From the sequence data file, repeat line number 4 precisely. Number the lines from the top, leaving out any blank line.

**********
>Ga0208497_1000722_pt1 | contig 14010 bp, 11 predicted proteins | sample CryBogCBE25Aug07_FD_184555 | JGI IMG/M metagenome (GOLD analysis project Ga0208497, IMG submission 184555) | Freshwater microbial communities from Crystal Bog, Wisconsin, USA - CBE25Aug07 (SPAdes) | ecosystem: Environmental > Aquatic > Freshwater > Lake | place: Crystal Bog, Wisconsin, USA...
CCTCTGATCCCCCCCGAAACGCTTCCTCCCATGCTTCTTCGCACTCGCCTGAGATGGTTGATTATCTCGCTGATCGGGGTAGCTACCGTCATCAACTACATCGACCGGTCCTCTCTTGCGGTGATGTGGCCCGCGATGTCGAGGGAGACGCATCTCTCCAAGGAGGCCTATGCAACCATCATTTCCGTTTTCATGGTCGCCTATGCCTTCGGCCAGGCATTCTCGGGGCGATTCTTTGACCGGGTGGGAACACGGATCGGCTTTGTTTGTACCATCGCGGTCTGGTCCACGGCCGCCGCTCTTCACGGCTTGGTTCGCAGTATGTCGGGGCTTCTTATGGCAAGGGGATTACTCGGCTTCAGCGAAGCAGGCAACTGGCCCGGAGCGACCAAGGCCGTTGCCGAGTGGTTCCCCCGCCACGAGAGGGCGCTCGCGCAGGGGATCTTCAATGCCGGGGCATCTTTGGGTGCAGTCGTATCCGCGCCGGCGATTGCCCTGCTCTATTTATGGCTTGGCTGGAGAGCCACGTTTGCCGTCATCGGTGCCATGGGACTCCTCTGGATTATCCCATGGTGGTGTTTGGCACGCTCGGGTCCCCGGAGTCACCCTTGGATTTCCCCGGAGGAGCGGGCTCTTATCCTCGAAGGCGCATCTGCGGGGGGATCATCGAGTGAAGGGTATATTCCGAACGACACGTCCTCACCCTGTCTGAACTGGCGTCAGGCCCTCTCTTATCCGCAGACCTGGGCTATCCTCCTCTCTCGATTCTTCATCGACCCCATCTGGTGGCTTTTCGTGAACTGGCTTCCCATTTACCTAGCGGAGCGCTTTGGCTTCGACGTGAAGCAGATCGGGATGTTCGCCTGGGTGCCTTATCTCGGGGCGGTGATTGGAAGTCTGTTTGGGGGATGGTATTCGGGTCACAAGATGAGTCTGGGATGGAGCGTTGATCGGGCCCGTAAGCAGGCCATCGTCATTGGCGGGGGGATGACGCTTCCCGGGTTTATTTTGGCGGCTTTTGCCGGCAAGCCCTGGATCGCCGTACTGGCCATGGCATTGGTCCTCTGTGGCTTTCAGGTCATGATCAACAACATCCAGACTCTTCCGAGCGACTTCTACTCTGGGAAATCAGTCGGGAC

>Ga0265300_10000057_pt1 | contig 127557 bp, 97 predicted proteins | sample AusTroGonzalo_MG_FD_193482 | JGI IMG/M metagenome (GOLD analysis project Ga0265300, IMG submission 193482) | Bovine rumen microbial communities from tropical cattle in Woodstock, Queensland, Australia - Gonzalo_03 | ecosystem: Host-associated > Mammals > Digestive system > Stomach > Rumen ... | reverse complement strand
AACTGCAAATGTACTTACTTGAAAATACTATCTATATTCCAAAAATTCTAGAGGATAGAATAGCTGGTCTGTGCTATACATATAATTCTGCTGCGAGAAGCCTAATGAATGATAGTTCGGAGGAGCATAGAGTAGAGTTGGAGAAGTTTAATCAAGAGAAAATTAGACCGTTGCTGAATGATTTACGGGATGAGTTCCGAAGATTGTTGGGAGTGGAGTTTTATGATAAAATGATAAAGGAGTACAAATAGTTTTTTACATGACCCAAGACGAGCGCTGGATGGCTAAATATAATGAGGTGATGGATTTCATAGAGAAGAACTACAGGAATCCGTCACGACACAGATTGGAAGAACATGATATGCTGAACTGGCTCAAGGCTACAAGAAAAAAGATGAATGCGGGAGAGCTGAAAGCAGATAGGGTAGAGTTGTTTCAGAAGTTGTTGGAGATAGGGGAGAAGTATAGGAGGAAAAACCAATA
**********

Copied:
AACTGCAAATGTACTTACTTGAAAATACTATCTATATTCCAAAAATTCTAGAGGATAGAATAGCTGGTCTGTGCTATACATATAATTCTGCTGCGAGAAGCCTAATGAATGATAGTTCGGAGGAGCATAGAGTAGAGTTGGAGAAGTTTAATCAAGAGAAAATTAGACCGTTGCTGAATGATTTACGGGATGAGTTCCGAAGATTGTTGGGAGTGGAGTTTTATGATAAAATGATAAAGGAGTACAAATAGTTTTTTACATGACCCAAGACGAGCGCTGGATGGCTAAATATAATGAGGTGATGGATTTCATAGAGAAGAACTACAGGAATCCGTCACGACACAGATTGGAAGAACATGATATGCTGAACTGGCTCAAGGCTACAAGAAAAAAGATGAATGCGGGAGAGCTGAAAGCAGATAGGGTAGAGTTGTTTCAGAAGTTGTTGGAGATAGGGGAGAAGTATAGGAGGAAAAACCAATA